With the Court’s ruling, there are at least two practical changes for employers assessing whether to grant a religious accommodation to an employee. First, employers now need to consider whether any reasonable accommodation can be made for an employee’s religious beliefs. This is a change from the standard set out in Hardison, which required only that an employer show that the specifically requested accommodation created at least a de minimis cost. The ruling in Groff requires employers to engage in an interactive process with employees to determine whether an accommodation can be agreed upon, even if that accommodation is different to the one suggested by the employee.

Second, the Court reduced the weight employers can give to the impact of a religious accommodation on an employee’s coworkers in determining whether an accommodation imposes an undue hardship. The simple fact that coworkers are affected, and any resulting angst, will not be sufficient to show an undue hardship absent an affect on the conduct of the business. Hardship to an employee’s coworkers can only be considered insofar as it also affects the conduct of the business, and employers must establish a nexus between the accommodation’s impact on coworkers and the conduct of the business.

Employers should be mindful that the ruling applies to any religious belief, defined as any “sincerely held” belief, and not only to adherents of mainstream religions. Thus, an employee must be granted an accommodation that does not constitute an undue hardship, even if he or she is not a member of an organized religion or does not appear to regularly practice the tenets of a widely known faith.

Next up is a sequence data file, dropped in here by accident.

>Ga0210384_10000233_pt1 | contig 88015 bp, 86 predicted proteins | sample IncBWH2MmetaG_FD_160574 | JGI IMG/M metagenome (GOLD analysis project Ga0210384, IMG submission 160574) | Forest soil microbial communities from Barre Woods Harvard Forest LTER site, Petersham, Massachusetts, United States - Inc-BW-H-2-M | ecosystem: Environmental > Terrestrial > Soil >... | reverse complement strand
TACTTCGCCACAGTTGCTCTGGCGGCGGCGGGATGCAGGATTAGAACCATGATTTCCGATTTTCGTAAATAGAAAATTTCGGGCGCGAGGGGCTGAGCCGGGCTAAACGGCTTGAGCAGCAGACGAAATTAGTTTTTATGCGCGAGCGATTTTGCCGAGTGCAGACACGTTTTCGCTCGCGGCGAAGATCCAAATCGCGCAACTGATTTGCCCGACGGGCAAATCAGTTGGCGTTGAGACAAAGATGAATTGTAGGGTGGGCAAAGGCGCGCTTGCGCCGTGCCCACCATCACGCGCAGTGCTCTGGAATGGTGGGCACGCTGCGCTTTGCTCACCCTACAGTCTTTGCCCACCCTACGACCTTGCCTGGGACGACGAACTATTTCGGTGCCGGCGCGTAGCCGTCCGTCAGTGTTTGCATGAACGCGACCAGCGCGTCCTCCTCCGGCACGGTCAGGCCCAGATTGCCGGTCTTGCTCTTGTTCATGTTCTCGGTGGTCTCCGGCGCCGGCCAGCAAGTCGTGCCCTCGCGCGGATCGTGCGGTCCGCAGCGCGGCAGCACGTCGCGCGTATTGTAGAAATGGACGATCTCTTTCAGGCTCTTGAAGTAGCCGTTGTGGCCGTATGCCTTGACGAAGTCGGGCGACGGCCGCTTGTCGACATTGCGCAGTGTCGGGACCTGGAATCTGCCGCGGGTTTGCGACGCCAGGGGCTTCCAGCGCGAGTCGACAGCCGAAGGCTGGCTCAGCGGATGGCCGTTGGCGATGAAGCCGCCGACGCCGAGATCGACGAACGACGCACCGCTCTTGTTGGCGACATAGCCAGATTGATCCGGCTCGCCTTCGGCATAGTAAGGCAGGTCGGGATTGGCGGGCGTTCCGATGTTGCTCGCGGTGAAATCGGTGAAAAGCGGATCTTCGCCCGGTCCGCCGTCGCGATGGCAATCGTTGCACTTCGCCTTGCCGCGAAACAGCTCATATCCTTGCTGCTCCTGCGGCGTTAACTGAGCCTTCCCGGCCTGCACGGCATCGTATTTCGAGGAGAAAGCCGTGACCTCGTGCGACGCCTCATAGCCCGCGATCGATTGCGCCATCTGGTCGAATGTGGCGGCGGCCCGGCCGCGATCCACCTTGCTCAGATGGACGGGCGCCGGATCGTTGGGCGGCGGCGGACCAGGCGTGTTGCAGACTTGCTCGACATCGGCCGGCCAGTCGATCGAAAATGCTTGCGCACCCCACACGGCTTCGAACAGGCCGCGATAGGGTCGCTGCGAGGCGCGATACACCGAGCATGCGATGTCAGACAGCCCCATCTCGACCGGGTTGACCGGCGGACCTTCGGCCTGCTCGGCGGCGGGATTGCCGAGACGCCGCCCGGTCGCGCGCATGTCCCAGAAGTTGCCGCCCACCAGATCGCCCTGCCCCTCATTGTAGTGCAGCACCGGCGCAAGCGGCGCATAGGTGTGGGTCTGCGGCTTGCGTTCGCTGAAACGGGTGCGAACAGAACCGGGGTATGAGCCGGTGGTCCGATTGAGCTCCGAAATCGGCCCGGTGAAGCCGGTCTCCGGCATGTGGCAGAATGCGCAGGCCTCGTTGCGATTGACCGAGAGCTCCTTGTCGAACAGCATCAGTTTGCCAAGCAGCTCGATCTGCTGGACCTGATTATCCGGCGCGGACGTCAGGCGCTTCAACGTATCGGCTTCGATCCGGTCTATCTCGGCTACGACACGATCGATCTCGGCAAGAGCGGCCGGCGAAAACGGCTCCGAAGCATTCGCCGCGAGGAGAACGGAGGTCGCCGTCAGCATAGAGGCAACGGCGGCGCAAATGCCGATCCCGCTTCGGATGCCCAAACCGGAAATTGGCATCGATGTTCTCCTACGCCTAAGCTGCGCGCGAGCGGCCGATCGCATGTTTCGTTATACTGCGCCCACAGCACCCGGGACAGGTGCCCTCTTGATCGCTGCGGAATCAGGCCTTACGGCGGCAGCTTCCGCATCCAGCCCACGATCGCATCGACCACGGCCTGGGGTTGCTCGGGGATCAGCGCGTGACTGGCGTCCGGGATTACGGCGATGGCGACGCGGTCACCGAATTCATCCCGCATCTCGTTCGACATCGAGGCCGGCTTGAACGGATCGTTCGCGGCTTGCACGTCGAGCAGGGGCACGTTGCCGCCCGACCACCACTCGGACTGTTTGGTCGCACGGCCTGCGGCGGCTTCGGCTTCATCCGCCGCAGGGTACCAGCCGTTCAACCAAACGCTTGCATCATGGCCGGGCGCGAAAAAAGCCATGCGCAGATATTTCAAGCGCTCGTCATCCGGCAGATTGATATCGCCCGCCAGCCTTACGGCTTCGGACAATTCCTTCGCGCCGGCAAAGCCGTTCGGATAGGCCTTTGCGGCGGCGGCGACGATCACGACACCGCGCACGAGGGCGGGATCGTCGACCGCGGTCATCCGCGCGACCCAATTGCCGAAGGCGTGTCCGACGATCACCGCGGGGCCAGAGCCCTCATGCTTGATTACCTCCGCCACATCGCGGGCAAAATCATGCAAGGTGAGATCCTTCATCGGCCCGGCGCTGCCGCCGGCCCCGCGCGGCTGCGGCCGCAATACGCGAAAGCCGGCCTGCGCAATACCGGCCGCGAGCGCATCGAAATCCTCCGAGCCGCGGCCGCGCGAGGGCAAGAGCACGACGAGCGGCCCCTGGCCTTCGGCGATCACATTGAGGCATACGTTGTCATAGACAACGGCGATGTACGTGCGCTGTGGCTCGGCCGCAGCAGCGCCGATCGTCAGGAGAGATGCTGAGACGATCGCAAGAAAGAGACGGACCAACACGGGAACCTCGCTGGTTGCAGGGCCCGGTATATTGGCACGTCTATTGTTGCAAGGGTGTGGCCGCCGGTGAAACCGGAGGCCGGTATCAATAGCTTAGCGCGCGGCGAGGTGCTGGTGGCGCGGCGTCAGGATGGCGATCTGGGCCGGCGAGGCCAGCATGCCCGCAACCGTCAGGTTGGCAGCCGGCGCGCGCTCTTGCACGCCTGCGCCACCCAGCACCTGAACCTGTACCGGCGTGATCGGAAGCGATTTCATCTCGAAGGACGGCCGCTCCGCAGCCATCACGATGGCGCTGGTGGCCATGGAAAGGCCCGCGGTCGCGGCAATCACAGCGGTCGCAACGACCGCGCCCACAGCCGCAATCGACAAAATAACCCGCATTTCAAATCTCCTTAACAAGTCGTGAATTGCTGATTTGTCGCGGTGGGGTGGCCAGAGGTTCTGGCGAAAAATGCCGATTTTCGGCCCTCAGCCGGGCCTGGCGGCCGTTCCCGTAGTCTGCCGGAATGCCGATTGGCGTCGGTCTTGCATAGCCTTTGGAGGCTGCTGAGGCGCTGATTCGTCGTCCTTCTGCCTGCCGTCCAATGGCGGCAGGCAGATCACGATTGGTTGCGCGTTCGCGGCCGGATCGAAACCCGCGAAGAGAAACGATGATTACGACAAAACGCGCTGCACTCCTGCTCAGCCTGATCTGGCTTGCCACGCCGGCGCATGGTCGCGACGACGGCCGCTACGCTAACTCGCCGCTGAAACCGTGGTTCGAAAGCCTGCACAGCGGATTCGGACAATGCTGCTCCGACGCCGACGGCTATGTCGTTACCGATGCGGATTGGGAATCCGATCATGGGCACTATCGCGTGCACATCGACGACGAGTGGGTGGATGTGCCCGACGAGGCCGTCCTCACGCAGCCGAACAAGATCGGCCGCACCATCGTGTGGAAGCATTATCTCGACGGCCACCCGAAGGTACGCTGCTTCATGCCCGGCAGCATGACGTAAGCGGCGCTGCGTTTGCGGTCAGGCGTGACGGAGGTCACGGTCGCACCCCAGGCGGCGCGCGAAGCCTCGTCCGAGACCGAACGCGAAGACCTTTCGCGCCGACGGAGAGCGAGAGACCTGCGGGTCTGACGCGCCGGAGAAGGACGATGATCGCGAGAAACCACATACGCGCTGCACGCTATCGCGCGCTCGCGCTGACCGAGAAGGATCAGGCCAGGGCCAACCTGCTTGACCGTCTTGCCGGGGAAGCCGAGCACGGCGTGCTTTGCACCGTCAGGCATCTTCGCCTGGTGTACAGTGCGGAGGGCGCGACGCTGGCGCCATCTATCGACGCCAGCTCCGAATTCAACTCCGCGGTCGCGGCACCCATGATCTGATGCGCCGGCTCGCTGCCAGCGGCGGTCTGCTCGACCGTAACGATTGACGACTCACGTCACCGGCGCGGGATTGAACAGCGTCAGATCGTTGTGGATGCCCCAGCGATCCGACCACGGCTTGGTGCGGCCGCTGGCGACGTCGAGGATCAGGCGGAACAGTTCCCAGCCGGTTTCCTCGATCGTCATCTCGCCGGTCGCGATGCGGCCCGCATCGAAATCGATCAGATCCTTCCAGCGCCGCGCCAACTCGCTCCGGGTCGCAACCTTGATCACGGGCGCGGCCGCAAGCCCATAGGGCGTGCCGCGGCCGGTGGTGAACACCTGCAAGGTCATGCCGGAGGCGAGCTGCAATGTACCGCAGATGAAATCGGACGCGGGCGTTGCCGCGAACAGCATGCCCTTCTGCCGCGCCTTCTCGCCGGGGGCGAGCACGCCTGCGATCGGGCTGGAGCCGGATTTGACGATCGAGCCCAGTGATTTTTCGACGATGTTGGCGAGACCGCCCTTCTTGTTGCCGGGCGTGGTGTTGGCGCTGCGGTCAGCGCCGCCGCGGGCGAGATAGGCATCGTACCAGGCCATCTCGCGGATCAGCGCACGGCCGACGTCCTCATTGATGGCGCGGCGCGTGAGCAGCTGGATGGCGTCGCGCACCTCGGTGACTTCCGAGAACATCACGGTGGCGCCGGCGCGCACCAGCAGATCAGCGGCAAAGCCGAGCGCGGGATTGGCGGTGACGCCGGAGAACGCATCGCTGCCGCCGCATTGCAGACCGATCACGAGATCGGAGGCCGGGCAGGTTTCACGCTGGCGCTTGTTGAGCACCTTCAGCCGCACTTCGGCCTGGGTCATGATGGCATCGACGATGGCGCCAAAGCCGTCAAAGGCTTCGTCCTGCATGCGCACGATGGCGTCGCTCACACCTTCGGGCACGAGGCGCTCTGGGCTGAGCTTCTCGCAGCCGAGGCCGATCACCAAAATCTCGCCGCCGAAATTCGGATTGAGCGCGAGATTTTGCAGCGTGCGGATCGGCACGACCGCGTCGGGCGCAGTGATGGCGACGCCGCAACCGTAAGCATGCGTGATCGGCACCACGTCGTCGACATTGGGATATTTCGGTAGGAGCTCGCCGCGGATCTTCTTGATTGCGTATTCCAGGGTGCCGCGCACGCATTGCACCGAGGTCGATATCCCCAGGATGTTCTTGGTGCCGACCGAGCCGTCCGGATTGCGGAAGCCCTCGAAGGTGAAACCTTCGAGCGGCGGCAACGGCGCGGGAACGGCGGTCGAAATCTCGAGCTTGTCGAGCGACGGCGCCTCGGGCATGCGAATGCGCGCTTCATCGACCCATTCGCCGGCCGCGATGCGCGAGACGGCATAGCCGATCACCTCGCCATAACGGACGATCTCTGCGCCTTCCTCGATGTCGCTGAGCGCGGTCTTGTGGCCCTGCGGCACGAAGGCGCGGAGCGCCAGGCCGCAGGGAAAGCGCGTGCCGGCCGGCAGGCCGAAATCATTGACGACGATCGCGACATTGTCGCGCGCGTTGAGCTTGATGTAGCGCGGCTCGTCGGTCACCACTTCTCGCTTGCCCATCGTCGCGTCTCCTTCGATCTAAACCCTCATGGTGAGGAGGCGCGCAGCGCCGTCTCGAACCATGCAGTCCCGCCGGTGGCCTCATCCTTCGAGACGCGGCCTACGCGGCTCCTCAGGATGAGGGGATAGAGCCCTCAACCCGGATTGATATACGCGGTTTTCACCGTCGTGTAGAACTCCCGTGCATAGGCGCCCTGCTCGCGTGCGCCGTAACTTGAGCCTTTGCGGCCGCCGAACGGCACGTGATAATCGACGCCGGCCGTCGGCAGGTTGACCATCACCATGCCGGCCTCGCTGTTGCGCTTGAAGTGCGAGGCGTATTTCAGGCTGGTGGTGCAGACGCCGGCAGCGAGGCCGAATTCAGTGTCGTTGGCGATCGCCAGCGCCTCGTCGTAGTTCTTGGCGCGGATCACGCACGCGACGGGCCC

Next Steps for Employers

Employers should evaluate their current policies to ensure that all requests for religious accommodation are considered using the heightened standard for showing undue hardship and consider whether any modifications are necessary in light of the Court’s ruling. This should include a review of previous requests for religious accommodation.

Each new request for religious accommodation should include a consideration of any available accommodation that does not pose an undue hardship, and not be limited to evaluating the employee’s proposed accommodation. If an accommodation’s negative impact on coworkers factors into the decision to not grant an accommodation, employers must be prepared to show that the impact extends to the conduct of the business.

Employers should contact experienced employment law counsel as they consider the impact of the Court’s ruling on requests for religious accommodation. Our employment law team at Tuggle Duggins can help ensure your policies are up-to-date and comply with state and federal guidelines.

For more information, please contact Denis Jacobson at or 336-271-5245, Ross Hamilton at or 336-271-5279 or Shauna Baker-Karl at or 336-271-5249.

© 2023 Tuggle Duggins P.A. All Rights Reserved. The purpose of this bulletin is to provide a general summary of significant legal developments. It is not intended to constitute legal advice or a recommended course of action in any given situation. It is not intended to be, and should not be, relied upon by the recipient in making decisions of a legal nature. Moreover, information contained in this bulletin may have changed subsequent to its publication. This bulletin does not create an attorney-client relationship between Tuggle Duggins P.A. and the recipient. Therefore, please consult legal counsel before making any decisions or taking any action concerning the issues discussed herein.

Contact Us

Contact Us
I have read and accept the disclaimer.